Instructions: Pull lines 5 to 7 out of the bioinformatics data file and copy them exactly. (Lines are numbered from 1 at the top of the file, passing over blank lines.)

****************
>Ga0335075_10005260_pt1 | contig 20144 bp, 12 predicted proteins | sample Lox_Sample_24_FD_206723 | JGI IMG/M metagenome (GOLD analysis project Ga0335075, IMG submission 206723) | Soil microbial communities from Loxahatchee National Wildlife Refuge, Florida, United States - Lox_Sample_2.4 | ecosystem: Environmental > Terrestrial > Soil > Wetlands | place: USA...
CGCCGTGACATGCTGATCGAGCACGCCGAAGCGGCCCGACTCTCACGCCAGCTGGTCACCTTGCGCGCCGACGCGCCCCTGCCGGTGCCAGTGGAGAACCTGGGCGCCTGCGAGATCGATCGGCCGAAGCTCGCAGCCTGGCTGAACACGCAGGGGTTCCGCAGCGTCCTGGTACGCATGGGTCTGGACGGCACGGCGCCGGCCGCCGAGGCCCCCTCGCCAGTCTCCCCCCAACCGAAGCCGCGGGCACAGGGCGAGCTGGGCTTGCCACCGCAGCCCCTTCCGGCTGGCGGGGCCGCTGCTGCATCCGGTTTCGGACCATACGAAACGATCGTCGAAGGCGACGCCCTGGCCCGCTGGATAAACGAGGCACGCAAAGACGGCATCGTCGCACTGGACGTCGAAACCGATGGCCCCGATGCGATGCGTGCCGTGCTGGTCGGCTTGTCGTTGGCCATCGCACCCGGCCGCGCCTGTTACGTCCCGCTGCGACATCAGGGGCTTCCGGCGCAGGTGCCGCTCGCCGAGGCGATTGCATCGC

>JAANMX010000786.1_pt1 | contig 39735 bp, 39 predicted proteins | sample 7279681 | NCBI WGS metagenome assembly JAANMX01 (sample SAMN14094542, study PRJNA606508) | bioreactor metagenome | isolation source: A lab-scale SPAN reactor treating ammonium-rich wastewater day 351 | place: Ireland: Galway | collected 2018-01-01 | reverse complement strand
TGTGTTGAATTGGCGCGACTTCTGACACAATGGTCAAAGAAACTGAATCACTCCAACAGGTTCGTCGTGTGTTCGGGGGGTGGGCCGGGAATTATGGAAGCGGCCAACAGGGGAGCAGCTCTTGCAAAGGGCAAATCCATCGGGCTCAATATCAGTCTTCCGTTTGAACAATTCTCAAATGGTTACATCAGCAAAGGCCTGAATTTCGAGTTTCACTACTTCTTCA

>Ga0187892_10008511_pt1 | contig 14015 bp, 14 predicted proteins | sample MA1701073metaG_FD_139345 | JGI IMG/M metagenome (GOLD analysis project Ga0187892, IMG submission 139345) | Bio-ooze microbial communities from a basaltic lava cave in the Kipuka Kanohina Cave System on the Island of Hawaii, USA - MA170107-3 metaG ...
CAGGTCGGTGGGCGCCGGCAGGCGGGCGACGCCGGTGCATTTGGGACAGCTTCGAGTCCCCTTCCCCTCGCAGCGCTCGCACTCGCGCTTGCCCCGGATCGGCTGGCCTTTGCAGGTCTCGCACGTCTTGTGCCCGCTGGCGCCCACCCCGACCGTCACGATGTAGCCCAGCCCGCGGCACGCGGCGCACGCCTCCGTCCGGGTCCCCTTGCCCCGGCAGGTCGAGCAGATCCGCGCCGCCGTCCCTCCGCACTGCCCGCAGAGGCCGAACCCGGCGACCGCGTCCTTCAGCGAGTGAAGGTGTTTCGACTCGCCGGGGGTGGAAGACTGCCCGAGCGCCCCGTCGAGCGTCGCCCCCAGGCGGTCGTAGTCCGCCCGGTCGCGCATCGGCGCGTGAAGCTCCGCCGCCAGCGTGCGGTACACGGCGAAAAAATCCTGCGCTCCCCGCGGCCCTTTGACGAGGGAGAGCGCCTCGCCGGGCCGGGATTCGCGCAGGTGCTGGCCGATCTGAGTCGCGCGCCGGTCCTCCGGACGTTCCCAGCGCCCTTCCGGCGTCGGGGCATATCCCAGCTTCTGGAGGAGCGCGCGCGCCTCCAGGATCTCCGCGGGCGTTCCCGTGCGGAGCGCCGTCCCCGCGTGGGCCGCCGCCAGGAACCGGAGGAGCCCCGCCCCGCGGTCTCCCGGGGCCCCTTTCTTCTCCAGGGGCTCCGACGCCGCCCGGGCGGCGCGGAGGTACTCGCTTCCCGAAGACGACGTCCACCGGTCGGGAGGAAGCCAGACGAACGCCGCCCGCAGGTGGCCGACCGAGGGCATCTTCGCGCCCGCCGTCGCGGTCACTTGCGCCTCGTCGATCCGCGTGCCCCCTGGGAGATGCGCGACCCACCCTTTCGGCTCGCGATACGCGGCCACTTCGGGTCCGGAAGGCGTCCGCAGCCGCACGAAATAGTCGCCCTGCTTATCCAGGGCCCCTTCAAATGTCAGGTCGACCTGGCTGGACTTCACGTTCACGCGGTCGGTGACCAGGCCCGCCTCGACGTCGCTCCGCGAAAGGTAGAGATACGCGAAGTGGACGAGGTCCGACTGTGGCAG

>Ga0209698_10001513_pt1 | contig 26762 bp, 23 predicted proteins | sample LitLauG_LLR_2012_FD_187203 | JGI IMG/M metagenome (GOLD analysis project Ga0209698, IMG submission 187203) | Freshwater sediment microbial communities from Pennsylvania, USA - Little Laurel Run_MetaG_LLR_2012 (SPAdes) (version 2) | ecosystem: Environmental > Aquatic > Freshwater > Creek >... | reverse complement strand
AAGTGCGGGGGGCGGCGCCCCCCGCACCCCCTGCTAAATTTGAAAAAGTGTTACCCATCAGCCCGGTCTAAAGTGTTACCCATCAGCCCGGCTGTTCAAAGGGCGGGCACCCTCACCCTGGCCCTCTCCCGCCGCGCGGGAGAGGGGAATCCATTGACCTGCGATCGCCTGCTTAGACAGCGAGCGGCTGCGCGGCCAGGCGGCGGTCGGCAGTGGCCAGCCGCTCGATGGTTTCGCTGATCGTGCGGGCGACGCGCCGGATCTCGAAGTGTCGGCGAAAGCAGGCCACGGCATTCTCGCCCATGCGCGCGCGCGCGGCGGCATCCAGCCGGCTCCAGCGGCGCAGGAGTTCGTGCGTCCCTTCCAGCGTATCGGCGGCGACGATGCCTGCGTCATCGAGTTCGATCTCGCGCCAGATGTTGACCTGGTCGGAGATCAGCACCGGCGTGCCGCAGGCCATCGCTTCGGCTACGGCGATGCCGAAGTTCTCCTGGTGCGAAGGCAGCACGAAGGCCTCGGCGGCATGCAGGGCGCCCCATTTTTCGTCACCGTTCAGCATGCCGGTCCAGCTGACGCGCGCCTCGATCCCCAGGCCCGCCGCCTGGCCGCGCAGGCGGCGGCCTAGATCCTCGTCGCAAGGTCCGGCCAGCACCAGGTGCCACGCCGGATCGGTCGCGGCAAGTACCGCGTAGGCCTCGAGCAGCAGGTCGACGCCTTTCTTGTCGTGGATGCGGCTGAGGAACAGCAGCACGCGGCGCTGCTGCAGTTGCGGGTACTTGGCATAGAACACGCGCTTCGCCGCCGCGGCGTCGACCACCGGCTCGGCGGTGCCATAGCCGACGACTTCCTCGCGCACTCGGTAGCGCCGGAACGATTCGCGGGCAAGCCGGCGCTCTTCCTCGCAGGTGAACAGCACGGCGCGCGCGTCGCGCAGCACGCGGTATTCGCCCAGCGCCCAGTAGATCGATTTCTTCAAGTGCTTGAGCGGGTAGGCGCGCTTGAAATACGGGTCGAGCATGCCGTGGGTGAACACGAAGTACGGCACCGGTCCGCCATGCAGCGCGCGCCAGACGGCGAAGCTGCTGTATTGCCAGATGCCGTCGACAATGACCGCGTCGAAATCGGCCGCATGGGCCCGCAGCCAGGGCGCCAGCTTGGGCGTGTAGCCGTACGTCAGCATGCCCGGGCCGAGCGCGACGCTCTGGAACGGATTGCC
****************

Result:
>Ga0187892_10008511_pt1 | contig 14015 bp, 14 predicted proteins | sample MA1701073metaG_FD_139345 | JGI IMG/M metagenome (GOLD analysis project Ga0187892, IMG submission 139345) | Bio-ooze microbial communities from a basaltic lava cave in the Kipuka Kanohina Cave System on the Island of Hawaii, USA - MA170107-3 metaG ...
CAGGTCGGTGGGCGCCGGCAGGCGGGCGACGCCGGTGCATTTGGGACAGCTTCGAGTCCCCTTCCCCTCGCAGCGCTCGCACTCGCGCTTGCCCCGGATCGGCTGGCCTTTGCAGGTCTCGCACGTCTTGTGCCCGCTGGCGCCCACCCCGACCGTCACGATGTAGCCCAGCCCGCGGCACGCGGCGCACGCCTCCGTCCGGGTCCCCTTGCCCCGGCAGGTCGAGCAGATCCGCGCCGCCGTCCCTCCGCACTGCCCGCAGAGGCCGAACCCGGCGACCGCGTCCTTCAGCGAGTGAAGGTGTTTCGACTCGCCGGGGGTGGAAGACTGCCCGAGCGCCCCGTCGAGCGTCGCCCCCAGGCGGTCGTAGTCCGCCCGGTCGCGCATCGGCGCGTGAAGCTCCGCCGCCAGCGTGCGGTACACGGCGAAAAAATCCTGCGCTCCCCGCGGCCCTTTGACGAGGGAGAGCGCCTCGCCGGGCCGGGATTCGCGCAGGTGCTGGCCGATCTGAGTCGCGCGCCGGTCCTCCGGACGTTCCCAGCGCCCTTCCGGCGTCGGGGCATATCCCAGCTTCTGGAGGAGCGCGCGCGCCTCCAGGATCTCCGCGGGCGTTCCCGTGCGGAGCGCCGTCCCCGCGTGGGCCGCCGCCAGGAACCGGAGGAGCCCCGCCCCGCGGTCTCCCGGGGCCCCTTTCTTCTCCAGGGGCTCCGACGCCGCCCGGGCGGCGCGGAGGTACTCGCTTCCCGAAGACGACGTCCACCGGTCGGGAGGAAGCCAGACGAACGCCGCCCGCAGGTGGCCGACCGAGGGCATCTTCGCGCCCGCCGTCGCGGTCACTTGCGCCTCGTCGATCCGCGTGCCCCCTGGGAGATGCGCGACCCACCCTTTCGGCTCGCGATACGCGGCCACTTCGGGTCCGGAAGGCGTCCGCAGCCGCACGAAATAGTCGCCCTGCTTATCCAGGGCCCCTTCAAATGTCAGGTCGACCTGGCTGGACTTCACGTTCACGCGGTCGGTGACCAGGCCCGCCTCGACGTCGCTCCGCGAAAGGTAGAGATACGCGAAGTGGACGAGGTCCGACTGTGGCAG

>Ga0209698_10001513_pt1 | contig 26762 bp, 23 predicted proteins | sample LitLauG_LLR_2012_FD_187203 | JGI IMG/M metagenome (GOLD analysis project Ga0209698, IMG submission 187203) | Freshwater sediment microbial communities from Pennsylvania, USA - Little Laurel Run_MetaG_LLR_2012 (SPAdes) (version 2) | ecosystem: Environmental > Aquatic > Freshwater > Creek >... | reverse complement strand